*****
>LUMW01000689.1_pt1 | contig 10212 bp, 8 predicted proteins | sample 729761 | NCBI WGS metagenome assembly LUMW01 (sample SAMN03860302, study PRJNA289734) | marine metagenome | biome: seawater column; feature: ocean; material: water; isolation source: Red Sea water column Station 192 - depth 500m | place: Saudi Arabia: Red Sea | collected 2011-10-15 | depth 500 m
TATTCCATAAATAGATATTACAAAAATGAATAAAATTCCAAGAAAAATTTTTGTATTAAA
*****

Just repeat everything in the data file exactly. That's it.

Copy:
>LUMW01000689.1_pt1 | contig 10212 bp, 8 predicted proteins | sample 729761 | NCBI WGS metagenome assembly LUMW01 (sample SAMN03860302, study PRJNA289734) | marine metagenome | biome: seawater column; feature: ocean; material: water; isolation source: Red Sea water column Station 192 - depth 500m | place: Saudi Arabia: Red Sea | collected 2011-10-15 | depth 500 m
TATTCCATAAATAGATATTACAAAAATGAATAAAATTCCAAGAAAAATTTTTGTATTAAA